"True Faith" is a song by New Order, produced by Stephen Hague. It was the first New Order single since their debut "Ceremony" to be issued in the UK as two separate 12" singles. The second 12" single features two remixes of "True Faith" by Shep Pettibone. Both versions of the 12" (and also the edited 7") also include the song "1963". "True Faith" is one of New Order's most popular songs.
The single peaked at number 4 in the United Kingdom on its original release in 1987. The single also became the first New Order single to chart on the Hot 100 in the United States that same year and their first ever Top 40 hit, peaking at number 32.
A "True Faith" remix 12" single and CD single were released in 1994, and another "True Faith" remix 12" single and CD single were released in 2001. The 1994 remix charted in the UK at number 9.
New Order wrote and recorded "True Faith" and "1963" during a 10-day studio session with producer Stephen Hague. The two songs were written as new material for New Order's first singles compilation album, Substance 1987. After the two songs were recorded, the band's US management decided that "True Faith" was the stronger track and would be released as the new single, with "1963" as the B-side. "1963" was remixed and issued as a single in its own right in 1994.
"True Faith" was never used as a track on a regular album, though it did appear on most of New Order's "best of" collections (Substance 1987, The Best of New Order, Retro, Singles and International). The first public performance of the song took place at the 1987 Glastonbury Festival; this version appears on the group's BBC Radio 1 Live in Concert album.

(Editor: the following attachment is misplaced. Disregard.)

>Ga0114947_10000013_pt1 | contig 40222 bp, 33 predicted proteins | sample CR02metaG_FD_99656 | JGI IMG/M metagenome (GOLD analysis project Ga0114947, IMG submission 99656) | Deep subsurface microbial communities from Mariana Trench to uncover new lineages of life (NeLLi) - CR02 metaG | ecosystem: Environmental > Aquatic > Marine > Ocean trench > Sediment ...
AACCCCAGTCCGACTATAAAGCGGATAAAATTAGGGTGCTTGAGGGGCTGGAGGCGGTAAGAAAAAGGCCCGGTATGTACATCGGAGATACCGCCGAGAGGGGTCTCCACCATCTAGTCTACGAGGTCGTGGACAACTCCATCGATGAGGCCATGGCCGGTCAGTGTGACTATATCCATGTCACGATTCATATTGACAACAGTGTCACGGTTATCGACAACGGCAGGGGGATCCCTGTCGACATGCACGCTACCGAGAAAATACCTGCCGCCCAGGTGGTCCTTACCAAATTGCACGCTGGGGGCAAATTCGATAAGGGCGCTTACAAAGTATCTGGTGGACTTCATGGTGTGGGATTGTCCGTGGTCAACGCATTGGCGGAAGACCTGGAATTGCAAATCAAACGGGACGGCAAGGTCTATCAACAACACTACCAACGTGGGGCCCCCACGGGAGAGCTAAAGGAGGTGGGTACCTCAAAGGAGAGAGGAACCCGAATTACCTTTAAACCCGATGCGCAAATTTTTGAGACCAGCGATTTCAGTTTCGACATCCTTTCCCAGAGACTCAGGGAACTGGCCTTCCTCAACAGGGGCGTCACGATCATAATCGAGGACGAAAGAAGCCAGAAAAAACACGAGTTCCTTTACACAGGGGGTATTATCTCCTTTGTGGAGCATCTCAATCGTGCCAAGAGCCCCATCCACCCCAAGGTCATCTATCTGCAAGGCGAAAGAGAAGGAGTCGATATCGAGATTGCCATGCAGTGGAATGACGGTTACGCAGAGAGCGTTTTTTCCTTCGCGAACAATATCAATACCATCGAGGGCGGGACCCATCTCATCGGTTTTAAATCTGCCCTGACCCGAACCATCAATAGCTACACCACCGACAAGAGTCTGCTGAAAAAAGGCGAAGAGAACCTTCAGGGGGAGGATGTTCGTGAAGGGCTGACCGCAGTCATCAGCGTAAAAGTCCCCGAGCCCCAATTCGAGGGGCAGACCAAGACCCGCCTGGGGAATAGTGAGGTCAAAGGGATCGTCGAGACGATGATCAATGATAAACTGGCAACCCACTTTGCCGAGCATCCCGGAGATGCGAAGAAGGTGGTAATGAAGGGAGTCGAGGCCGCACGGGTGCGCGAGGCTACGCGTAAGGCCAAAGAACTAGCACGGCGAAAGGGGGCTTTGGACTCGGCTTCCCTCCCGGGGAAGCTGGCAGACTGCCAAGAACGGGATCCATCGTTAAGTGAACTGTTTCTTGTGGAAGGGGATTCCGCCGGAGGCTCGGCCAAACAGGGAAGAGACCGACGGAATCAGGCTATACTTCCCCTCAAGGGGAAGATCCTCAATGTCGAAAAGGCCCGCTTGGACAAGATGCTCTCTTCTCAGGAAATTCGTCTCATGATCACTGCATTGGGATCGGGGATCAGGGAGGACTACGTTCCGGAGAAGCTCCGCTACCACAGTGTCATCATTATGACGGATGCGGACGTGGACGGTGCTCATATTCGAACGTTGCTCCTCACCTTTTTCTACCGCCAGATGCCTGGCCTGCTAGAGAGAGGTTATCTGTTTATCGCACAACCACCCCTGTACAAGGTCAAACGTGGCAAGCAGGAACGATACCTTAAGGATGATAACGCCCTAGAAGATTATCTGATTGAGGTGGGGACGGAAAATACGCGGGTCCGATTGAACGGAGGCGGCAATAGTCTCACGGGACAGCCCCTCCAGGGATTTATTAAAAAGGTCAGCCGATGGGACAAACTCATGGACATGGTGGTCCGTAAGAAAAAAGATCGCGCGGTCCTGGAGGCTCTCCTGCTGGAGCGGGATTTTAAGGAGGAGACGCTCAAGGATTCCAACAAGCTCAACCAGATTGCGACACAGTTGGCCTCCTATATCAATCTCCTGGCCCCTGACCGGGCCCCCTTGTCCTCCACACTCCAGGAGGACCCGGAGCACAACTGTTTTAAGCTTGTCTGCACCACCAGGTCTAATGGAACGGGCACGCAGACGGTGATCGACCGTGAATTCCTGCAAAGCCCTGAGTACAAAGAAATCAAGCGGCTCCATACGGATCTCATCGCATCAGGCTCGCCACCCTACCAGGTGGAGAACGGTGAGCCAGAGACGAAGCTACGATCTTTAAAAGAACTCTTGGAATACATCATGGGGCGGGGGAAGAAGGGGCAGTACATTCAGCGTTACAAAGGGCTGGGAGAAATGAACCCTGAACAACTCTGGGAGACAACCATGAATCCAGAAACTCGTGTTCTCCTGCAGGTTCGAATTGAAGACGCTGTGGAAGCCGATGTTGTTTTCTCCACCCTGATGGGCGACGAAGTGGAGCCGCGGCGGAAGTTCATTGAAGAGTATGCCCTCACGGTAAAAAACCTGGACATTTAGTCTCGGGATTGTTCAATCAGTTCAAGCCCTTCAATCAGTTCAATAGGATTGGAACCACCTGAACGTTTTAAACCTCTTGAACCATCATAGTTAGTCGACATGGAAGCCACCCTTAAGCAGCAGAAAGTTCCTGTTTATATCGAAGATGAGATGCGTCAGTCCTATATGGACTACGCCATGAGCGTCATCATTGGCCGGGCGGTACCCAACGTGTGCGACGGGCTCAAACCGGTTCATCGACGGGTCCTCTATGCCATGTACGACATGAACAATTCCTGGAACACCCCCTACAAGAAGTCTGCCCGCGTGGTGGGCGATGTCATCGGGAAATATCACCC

The original 7" version of the song did not appear on any album until 2011's "Total from Joy Division to New Order".
The release of "True Faith" was accompanied by a surreal music video directed and choreographed by Philippe Decouflé. In it, bizarrely costumed dancers leap about, fight and slap each other in time to the music; while a girl in dark green makeup emerges from an upside-down boxer's speed bag and signs the lyrics. The video has often been voted amongst the best music videos of its year. Sky Television's channel The Amp, for instance, has it rated as the best video of 1987, and it won the BPI award for Best Promotional Video in 1988. The video was inspired by Bauhaus artist Oskar Schlemmer's Triadische Ballet.
The overall tonality, themes and various elements from the video re-occurred in Decouflé's scenography and choreography for the inauguration ceremonies of the 1992 Winter Olympics in Albertville.
The band was surprised by the fact that the single widened their audience with younger children despite the mature subject matter, because the video's characters, some of them in primary bauhaus colours, were reminiscent of children's programming.
As is the case for many New Order songs of this period, the words in the title do not appear anywhere in the lyrics.
The original lyrics included a verse that read "Now that we've grown up together/They're all taking drugs with me". Hague convinced Sumner to change the latter line to "They're afraid of what they see" because he was worried that otherwise it would not get played on the radio. When performing the song live, the band have usually used the original line.
During a live performance in 1993 in Reading, Sumner replaced the first lines of the second verse with the lyrics "When I was a very small boy, Michael Jackson played with me. Now that we've grown up together, he's playing with my willy." as a topical reference to the allegations of sexual abuse against the singer.